The YouTube channels of Republican presidential candidate frontrunners Mitt Romney and Herman Cain couldn't be more different: Romney's is slick, consistent and relentlessly on-message; Cain failed to register his own name on the video sharing site and had to settle for "TheHermanCain" instead. The low-budget videos on his channel cover disparate themes in varying styles, some of which are disturbing and confusing. Yet Cain's video have gathered 2 million views to Romney's 1.7 million.
To put this in perspective, it is highly unlikely that the GOP nomination will be decided by something either candidate posts on YouTube -- the content is just too boring for that. And many of Cain's views are probably driven by people searching for the video of him singing "Imagine There's No Pizza," or this racist radio ad he did in 2006.
But if you're trying to figure out which of the two candidates looks more like a president solely by the way they present themselves on YouTube -- remember, these are their own choices -- then Romney appears to be the consummate political leader, whereas Cain is a rank amateur. Here's how it breaks down:
- Romney - 56 videos, 1.7 million views
He does not appear to be a Tea Party candidate -- on his YouTube videos alone, Romney is a mainstream fiscal conservative. You won't find anything to with abortion, homosexuality, the Second Amendment, healthcare or any of the right's other hot-button issues. Romney appears to already be campaigning for independents and Democrats, per his channel.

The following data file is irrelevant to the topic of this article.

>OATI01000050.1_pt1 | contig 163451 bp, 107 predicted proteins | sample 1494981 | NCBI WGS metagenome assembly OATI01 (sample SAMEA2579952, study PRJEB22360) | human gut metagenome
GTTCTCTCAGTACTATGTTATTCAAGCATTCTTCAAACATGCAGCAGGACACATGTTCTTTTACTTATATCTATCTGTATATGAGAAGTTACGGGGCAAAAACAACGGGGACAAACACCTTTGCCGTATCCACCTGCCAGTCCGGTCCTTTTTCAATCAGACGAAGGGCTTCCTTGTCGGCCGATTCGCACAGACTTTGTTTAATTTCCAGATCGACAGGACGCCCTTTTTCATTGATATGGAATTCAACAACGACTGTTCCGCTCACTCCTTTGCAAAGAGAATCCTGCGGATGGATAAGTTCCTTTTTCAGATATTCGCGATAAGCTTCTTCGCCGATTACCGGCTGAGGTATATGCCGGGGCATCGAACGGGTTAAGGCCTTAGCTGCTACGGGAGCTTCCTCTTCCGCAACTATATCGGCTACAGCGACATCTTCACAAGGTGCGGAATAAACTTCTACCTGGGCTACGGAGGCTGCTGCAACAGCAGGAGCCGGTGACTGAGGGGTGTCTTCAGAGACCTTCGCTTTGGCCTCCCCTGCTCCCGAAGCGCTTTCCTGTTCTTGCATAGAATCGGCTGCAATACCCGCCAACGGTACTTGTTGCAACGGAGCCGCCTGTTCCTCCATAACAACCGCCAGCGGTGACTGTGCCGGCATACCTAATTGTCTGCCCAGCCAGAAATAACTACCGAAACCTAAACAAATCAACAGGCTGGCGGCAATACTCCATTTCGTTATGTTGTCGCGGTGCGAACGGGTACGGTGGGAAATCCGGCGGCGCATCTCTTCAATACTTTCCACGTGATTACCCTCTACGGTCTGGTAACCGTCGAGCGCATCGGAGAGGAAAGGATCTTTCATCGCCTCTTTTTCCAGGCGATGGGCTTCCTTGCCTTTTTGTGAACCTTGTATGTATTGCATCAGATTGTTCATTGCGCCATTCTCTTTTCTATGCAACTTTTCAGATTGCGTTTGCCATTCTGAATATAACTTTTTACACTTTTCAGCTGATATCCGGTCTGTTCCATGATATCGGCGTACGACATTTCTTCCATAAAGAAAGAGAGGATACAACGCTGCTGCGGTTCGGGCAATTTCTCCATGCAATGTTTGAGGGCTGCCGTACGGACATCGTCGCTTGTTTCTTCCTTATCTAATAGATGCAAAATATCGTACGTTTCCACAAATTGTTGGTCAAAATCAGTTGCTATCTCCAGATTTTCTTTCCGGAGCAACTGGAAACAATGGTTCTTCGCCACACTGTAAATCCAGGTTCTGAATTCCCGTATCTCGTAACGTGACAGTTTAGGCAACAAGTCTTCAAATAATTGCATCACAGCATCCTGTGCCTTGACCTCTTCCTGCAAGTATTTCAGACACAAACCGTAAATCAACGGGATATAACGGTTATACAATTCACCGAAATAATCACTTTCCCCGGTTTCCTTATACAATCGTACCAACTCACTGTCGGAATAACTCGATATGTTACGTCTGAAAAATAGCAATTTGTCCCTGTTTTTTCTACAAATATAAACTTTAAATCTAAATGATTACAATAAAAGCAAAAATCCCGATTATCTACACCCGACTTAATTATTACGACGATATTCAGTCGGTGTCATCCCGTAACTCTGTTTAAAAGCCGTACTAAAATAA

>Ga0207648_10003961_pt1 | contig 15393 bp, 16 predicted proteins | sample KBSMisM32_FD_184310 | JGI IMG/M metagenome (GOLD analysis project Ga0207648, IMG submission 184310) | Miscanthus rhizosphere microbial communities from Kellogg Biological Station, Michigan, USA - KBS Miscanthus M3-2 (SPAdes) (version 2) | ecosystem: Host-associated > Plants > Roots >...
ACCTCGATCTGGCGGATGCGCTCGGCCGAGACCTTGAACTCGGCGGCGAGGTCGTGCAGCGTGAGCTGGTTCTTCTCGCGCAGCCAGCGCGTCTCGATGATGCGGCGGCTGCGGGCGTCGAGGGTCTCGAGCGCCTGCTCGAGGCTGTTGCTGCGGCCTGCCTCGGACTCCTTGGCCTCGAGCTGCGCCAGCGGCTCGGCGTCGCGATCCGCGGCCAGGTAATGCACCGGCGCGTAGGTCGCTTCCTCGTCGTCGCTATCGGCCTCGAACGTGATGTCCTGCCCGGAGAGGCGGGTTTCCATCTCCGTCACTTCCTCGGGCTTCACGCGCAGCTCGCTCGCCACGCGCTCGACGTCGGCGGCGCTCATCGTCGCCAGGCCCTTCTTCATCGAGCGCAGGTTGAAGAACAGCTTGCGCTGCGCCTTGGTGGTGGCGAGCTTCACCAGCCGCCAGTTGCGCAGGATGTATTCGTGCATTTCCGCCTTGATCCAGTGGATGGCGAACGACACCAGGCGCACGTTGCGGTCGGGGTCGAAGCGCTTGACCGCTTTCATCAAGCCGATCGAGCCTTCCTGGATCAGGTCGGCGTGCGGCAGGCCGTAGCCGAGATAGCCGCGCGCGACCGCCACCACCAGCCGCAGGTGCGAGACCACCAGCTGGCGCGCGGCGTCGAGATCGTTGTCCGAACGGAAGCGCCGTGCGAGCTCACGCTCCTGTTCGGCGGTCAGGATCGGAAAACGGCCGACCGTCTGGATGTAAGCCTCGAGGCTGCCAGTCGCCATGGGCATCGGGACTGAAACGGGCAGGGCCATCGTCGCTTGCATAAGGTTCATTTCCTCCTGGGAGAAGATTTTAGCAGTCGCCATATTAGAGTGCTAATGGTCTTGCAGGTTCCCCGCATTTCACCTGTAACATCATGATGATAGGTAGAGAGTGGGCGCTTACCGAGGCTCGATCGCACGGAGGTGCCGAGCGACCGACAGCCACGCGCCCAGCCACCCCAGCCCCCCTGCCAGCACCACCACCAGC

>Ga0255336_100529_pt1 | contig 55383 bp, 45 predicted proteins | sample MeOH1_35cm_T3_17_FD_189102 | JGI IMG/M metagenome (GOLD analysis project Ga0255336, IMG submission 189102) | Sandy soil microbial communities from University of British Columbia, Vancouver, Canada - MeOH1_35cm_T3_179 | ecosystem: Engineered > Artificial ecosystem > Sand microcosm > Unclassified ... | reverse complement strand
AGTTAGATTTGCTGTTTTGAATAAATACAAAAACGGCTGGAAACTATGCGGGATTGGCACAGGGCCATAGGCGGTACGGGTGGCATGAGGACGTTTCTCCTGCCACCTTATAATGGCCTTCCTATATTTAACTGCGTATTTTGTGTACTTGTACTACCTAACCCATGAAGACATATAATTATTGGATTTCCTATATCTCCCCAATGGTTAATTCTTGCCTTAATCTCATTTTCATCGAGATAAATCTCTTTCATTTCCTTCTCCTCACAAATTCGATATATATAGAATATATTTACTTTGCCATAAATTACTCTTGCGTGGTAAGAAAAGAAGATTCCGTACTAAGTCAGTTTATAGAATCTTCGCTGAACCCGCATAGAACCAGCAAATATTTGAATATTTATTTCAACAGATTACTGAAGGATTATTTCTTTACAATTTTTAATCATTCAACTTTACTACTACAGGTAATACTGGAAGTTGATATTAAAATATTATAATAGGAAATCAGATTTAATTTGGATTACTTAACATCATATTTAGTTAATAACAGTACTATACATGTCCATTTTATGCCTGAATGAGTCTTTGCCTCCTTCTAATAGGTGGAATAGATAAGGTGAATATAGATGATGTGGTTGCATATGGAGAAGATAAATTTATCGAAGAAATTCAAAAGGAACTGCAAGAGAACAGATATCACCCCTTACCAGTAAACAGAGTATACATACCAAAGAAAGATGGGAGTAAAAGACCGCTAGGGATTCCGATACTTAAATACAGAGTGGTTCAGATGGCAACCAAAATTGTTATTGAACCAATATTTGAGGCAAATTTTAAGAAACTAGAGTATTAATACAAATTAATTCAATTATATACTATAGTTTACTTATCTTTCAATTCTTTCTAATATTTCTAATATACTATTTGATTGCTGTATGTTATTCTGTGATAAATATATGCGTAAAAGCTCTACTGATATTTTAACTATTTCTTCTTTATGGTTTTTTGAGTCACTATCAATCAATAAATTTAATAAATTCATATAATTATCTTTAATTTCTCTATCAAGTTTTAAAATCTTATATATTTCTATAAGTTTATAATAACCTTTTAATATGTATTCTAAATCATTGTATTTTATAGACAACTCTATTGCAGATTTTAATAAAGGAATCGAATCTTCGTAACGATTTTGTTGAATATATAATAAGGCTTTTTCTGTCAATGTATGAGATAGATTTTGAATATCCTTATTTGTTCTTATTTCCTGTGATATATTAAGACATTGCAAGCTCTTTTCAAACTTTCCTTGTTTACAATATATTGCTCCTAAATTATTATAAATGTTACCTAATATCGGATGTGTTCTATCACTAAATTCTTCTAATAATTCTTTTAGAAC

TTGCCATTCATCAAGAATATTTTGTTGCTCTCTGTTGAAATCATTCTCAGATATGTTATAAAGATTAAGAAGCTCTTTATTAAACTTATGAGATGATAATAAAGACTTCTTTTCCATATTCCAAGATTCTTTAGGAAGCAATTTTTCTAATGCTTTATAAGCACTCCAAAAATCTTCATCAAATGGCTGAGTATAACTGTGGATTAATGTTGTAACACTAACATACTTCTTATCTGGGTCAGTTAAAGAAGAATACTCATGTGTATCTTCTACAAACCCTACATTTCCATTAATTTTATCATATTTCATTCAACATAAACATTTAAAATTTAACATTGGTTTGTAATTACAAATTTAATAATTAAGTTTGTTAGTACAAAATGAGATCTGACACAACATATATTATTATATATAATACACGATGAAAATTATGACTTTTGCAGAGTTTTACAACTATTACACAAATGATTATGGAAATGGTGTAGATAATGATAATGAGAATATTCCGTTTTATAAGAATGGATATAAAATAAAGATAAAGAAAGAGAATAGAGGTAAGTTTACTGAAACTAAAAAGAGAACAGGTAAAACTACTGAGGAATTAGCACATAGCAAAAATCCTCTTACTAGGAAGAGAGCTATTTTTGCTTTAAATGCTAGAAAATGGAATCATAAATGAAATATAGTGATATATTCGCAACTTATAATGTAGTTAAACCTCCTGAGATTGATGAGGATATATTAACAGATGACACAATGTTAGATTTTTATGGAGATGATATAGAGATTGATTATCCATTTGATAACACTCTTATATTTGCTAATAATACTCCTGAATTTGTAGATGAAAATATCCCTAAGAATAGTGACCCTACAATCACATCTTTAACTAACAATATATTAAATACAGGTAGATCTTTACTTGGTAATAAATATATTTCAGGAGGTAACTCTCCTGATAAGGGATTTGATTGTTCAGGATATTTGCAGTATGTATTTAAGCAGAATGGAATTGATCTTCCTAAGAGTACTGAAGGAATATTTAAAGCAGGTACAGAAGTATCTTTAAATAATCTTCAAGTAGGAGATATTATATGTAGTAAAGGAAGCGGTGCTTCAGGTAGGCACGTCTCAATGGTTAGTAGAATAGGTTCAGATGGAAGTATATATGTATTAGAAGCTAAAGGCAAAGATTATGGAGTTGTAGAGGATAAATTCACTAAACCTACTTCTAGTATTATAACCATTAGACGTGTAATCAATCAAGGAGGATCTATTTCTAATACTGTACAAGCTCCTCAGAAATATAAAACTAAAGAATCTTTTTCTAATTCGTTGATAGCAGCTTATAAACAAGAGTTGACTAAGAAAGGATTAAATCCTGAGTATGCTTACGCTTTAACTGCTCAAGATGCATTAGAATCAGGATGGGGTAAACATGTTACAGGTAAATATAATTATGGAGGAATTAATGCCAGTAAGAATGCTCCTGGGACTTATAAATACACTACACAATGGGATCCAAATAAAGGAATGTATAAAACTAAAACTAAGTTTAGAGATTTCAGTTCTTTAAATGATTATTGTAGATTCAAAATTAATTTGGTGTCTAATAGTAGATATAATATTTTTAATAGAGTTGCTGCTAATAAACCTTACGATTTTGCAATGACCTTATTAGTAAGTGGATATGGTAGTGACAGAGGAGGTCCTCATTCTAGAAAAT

Romney also uses YouTube as a quick-response mechanism. On Aug. 9, a report on Politico detailed an Obama campaign strategy to "kill Romney" at the polls. The same day, Romney's team posted a video calling out President Obama for being a hypocrite over his past calls for civility in elections.
- Cain - 49 videos, 2 million views
Much of Cain's output is backed by country music and the refrain that he has never held elected office. There is also a Sept. 11 "tribute" video that uses so much disturbing footage of the destruction of the World Trade Center that it borders on the fetishistic. Oddly, the only person he could find to testify about how Sept. 11 affected them was the wife of a firefighter who lives in Southern California.
Strangest of all, however, is this Western pastiche ad, which begins, "There was a time in America when a man was a man, a horse was a horse, and a man on a horse was just a man on a horse ... unless he carried Yellow Flowers." A fistfight and 3 minutes and 42 seconds later, we learn that this is something to do with looking at what's real and what is not. It's just bizarre.
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